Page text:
This article was also published in Romanian on Hotnews.
The most interesting thing about “British Comedy Night”, which takes place on the first Saturday of each month, is the street. Strada Gabroveni is the last street in Bucharest’s Lipscani area (the old town) that is still “under construction” (i.e. in total chaos). Michael Fraser, the manager of the Mojo Club and the organizer of British comedy in Romania, says “It’s the worst street in Bucharest”.
If you are tired of the uniformity of the streets of Bucharest go to Strada Gabroveni at night. It’s a trip to another dimension. I savoured the uneven earth surface, the total absence of cars, the dark empty buildings, the wooden boards that people wobble drunkenly along, the orange pipes that spew crazily out of the ground and the contrast with the Cocor Shopping Centre, which is a vast TV screen at the end of the street. With music pumping out of a dozen clubs and images of high fashion being flashed down the street from Cocor, I felt like I was in a scene from Blade Runner.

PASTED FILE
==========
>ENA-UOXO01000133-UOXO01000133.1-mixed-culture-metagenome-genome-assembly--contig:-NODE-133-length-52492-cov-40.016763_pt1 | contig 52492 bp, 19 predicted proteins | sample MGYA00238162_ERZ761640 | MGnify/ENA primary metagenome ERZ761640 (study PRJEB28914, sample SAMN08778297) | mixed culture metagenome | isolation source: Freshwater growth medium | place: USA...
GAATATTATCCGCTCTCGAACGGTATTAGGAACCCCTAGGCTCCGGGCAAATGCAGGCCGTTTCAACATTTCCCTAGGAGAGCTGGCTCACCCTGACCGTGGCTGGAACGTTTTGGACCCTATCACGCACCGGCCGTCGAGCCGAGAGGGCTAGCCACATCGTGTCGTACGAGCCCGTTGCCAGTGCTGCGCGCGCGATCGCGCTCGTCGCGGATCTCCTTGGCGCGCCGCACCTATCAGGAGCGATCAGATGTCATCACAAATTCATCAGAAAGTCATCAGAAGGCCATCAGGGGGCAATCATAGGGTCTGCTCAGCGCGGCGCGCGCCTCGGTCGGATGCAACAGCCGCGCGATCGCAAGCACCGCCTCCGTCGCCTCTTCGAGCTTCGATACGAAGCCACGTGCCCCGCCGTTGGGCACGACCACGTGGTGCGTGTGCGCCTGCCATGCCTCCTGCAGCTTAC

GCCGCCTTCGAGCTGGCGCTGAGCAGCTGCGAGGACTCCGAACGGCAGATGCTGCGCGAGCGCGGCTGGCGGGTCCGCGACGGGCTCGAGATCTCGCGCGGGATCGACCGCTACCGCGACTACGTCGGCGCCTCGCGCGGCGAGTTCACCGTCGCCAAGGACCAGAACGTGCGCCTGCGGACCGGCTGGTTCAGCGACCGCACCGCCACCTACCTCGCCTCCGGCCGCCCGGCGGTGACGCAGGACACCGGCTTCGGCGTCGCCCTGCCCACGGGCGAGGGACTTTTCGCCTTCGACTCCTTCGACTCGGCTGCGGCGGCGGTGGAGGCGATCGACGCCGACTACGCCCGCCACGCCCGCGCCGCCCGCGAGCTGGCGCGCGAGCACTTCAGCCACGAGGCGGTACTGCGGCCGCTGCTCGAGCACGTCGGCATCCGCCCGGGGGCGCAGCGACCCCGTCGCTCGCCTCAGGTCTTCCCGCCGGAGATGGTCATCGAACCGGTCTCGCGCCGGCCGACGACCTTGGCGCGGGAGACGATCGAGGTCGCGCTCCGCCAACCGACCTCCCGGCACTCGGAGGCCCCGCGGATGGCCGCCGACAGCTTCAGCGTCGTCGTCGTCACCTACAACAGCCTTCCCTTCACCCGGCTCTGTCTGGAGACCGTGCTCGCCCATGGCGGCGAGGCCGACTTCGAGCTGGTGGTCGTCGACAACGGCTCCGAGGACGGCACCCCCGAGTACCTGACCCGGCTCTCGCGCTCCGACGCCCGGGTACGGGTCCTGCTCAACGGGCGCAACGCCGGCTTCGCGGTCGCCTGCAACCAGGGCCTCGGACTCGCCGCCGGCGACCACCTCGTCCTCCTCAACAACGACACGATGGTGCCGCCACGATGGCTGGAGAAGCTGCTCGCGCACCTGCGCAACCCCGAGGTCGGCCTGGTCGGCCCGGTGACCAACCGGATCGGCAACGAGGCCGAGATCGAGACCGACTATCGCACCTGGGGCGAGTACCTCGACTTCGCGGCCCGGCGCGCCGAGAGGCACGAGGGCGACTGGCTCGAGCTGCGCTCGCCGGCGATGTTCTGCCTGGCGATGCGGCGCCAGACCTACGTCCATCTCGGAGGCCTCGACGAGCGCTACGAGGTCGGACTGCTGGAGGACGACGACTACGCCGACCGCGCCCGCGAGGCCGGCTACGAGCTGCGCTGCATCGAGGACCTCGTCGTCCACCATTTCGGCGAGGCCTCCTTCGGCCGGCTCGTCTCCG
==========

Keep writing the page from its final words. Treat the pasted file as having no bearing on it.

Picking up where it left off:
The other interesting thing about British Comedy Night in Bucharest is the name of the club: Mojo. Even though I grew up in Britain I don’t remember hearing that word being used and I don’t really know what it means. But I’m sure that I should. I first heard the word Mojo in the ridiculous film The Spy Who Shagged Me, when the main character Austin Power talks about Mojo as being the key to his sexual potency. Although made by a Canadian comedian, Mike Myers, it is an over-the-top British production and the word Mojo was used as if it was a common word in UK — which it wasn’t when I lived there.
Which brings me to my main point: I don’t understand comedy. Although I really enjoyed the British Comedy Night in Bucharest, and hope to go to the next one on May 7th, I don’t think I will ever understand how people can stand up in front of a crowd and try to make them laugh. It’s admirable, brave, superb and (in some cases) hilarious, but I can’t understand what drives them. The urge to write novels, to make music or to paint are all fairly clear to me, but the urge to stand up and tell jokes strikes me as being either insane or incredibly brave. What if nobody laughs?